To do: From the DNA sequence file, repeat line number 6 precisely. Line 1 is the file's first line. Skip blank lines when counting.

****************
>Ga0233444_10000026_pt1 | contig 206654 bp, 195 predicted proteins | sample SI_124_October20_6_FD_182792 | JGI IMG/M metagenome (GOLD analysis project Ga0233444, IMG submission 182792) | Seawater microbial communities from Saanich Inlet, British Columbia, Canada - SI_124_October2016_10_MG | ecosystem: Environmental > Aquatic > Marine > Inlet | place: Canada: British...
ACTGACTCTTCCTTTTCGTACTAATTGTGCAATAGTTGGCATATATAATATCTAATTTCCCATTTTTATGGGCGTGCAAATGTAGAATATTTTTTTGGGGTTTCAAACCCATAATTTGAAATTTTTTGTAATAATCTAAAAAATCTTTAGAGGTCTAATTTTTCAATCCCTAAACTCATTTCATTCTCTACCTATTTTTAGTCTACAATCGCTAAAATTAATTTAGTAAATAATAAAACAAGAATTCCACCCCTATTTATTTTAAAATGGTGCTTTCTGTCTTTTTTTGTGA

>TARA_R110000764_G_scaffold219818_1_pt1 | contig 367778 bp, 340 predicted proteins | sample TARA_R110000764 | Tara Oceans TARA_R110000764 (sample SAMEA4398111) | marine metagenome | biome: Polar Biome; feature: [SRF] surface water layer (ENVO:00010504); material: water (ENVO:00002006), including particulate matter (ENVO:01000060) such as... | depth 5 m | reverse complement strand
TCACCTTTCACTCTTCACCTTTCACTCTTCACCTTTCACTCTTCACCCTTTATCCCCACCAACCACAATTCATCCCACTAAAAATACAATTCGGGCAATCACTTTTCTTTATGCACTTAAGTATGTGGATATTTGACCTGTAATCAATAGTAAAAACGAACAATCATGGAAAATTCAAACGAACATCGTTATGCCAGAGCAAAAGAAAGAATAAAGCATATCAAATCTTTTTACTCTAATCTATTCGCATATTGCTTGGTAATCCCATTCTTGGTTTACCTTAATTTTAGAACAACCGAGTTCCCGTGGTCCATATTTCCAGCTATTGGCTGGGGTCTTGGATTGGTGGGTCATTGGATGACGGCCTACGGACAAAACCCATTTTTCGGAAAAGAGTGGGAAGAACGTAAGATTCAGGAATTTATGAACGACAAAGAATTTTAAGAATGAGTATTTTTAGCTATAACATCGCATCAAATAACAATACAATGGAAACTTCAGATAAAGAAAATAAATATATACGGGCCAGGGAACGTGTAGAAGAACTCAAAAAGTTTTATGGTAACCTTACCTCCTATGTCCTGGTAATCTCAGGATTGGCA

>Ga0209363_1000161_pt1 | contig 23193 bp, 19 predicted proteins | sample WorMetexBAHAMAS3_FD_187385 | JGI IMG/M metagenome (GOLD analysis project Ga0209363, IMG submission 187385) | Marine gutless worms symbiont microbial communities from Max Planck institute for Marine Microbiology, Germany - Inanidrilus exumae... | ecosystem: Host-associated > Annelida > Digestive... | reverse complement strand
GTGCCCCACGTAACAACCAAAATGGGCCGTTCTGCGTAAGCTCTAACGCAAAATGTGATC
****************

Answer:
GTGCCCCACGTAACAACCAAAATGGGCCGTTCTGCGTAAGCTCTAACGCAAAATGTGATC